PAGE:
Some two farmers in Nyandarua County are betting on the cold weather provided by the dense Aberdare Forest to rear money-minting trout fish which requires water with a temperature of between 10 to 18 degrees Celsius to thrive.
For a long time, Daniel Gichimu has been known for Boer goats breeding at his Malewa Boer Goats farm in Ol Kalau. However, this changed two years ago after the goats business became inconsistent turning to trout fish farming, a venture he says is earning him good money now.
“I learnt of trout fish production from other farmers in the area who had experience in the venture and were finding it easy to keep the variety of fish due to the favourable climatic condition in the region,” said.
He, therefore, decided to try it out after buying some fingerlings at Sh45 each from the farmers which grew well to maturity.
Although he says the new venture is labour intensive and expensive to run, trout fish sales returns are appealing due to the high demand in the area.
Currently, the farmer has two ponds, one at Ol Kalau in Nyandarua County while another at Tetu in Nyeri County and both are situated adjacent to Aberdare Forest that provides clean and water all year round through its many streams.
“Many consumers prefer trout to tilapia because of its nutritious content. It provides omega 3 and other micronutrients which are very important to for overall human physical and mental developments,” said Gichimu.
He sells a fully grown fish at Sh500 to restaurants and hotels in Nyeri Town besides locals who come to buy from the farm.
For Gichohi Gachucha who started rearing trout fish six years ago within his five acres piece of land at Tetu in Nyeri County, the venture has been rewarding as the area provides conducive weather for the growth of the fish.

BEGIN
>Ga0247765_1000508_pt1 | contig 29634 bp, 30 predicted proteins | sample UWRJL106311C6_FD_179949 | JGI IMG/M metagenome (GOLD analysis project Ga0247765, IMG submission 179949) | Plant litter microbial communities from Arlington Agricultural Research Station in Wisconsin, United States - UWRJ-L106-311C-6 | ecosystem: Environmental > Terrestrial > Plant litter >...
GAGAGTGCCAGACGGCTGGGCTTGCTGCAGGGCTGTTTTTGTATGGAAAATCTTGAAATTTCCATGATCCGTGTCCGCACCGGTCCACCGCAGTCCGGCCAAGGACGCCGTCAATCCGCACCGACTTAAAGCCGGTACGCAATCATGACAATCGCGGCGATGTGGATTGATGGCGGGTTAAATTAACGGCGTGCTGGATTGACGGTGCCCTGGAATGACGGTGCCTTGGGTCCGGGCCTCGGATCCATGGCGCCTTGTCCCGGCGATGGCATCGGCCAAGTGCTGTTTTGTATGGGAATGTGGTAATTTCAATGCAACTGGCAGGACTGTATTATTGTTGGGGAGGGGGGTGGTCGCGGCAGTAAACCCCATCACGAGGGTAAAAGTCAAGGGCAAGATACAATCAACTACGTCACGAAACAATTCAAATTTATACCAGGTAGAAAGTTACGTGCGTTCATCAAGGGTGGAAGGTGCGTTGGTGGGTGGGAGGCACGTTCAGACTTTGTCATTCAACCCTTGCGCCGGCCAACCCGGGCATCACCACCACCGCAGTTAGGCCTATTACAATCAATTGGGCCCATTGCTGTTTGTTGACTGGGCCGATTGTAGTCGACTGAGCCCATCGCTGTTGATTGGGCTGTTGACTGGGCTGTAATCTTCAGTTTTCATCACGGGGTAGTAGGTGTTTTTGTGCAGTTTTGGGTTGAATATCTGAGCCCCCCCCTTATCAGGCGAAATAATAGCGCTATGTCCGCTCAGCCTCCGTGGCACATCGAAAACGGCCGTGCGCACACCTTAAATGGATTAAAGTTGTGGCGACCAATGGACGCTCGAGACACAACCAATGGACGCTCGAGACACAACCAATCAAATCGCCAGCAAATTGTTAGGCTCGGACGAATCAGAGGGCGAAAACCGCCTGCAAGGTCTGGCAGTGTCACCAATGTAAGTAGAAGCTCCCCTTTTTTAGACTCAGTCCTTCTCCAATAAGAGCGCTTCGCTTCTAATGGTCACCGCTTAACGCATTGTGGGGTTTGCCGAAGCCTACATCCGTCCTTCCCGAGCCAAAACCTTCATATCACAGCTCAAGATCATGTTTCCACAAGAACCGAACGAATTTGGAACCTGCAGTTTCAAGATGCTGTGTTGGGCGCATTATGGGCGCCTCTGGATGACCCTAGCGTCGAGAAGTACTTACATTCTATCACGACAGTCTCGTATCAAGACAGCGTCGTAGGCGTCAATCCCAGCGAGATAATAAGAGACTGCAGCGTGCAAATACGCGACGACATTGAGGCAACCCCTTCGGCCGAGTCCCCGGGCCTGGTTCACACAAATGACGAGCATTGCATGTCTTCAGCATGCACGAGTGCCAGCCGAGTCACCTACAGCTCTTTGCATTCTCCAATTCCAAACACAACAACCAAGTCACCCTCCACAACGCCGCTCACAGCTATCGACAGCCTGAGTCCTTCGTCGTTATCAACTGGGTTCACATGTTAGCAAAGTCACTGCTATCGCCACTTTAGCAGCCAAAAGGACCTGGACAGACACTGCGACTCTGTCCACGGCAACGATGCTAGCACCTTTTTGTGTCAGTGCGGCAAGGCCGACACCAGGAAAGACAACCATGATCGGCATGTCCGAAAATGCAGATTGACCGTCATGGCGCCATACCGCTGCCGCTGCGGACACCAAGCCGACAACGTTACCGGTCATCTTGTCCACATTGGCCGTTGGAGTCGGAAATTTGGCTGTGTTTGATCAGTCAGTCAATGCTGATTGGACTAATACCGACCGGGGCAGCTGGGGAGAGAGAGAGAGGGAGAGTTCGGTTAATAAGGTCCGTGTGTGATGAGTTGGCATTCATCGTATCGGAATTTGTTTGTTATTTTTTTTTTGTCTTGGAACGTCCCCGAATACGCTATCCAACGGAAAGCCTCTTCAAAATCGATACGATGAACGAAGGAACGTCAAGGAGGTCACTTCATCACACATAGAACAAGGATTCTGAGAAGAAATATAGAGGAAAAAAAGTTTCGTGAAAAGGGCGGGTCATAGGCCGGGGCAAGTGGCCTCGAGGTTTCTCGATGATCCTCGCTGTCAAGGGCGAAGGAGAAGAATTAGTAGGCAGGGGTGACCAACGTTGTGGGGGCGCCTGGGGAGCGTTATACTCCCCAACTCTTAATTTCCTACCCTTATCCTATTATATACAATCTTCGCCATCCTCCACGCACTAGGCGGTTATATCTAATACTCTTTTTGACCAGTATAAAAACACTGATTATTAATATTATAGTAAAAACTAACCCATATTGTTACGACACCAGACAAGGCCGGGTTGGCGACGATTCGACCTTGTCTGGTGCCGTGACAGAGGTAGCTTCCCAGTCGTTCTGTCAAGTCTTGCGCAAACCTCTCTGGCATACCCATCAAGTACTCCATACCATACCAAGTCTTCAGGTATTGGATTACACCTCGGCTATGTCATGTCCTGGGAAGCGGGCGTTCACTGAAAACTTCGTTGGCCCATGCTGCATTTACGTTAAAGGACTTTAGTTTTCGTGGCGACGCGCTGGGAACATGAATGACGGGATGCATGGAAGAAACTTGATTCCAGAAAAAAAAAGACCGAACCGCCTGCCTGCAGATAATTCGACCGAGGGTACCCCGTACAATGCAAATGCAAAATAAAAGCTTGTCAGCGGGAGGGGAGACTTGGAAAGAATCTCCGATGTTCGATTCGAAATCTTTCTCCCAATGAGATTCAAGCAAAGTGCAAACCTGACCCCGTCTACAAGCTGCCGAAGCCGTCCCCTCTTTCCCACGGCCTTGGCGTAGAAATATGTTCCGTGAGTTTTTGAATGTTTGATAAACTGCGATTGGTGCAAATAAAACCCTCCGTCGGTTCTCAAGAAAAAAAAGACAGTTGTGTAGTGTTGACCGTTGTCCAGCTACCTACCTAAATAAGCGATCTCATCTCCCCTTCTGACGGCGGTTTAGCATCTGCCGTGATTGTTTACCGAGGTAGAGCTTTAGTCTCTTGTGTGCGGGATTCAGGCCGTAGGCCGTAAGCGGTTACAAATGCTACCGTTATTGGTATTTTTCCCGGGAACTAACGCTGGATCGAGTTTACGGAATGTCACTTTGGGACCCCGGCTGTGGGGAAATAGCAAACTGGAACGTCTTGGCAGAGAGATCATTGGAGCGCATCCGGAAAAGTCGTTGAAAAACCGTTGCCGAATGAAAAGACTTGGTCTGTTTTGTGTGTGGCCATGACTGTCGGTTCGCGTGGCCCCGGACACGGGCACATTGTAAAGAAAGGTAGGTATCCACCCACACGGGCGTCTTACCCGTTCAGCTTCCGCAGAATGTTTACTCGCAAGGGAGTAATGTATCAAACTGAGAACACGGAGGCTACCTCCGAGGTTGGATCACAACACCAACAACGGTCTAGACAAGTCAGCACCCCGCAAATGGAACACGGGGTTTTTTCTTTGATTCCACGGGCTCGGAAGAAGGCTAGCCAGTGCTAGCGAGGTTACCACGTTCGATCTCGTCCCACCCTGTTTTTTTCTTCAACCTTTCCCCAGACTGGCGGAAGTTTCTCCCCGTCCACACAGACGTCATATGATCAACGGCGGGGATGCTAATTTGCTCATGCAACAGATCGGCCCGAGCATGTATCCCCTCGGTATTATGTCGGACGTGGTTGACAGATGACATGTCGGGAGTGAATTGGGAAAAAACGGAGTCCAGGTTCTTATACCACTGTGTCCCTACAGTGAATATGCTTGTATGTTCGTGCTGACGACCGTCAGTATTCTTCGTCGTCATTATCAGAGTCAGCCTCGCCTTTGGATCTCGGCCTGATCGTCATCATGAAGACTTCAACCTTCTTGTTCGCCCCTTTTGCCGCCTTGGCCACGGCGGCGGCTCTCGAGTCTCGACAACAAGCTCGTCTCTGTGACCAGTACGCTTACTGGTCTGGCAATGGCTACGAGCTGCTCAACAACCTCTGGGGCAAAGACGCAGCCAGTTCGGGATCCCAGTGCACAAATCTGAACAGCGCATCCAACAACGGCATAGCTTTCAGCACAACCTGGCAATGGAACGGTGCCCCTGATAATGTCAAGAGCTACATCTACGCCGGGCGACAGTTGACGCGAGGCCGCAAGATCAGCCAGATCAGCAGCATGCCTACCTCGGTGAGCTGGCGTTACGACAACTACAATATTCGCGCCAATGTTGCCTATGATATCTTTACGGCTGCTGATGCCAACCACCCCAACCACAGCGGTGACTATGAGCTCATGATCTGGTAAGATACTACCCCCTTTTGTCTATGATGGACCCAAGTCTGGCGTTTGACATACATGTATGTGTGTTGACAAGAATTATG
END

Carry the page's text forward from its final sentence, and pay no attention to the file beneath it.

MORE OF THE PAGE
“I have an advantage as my trout fish farm is near the Aberdare Forest, where temperature ranges from 11 to 15 degrees Celsius,” said Gachucha.
As an experienced farmer when waters exceed the required temperature, especially in the months of January and February, his fish are fed twice a day, sometimes once a day as denying the fish food, they produce less heat, hence keeping them going until the weather cools off.
However, when the water attains cools, they resume feeding the fish thrice a day.
With him, he chose on trout because many farmers in the area were into tilapia fish farming and trout could give him an edge in the market.
He owns five ponds on a half-acre piece of land, where he has also constructed a restaurant which provides market for his fish besides selling to several hotels in Nyeri.
In a month, the former government radiologist says he sells 245 trout fish, making at least Sh245,000.
“There is a huge demand for trout fish, but the supply is low,” said Gachucha.
Caption: Framers harvesting trout fish. Photo NMG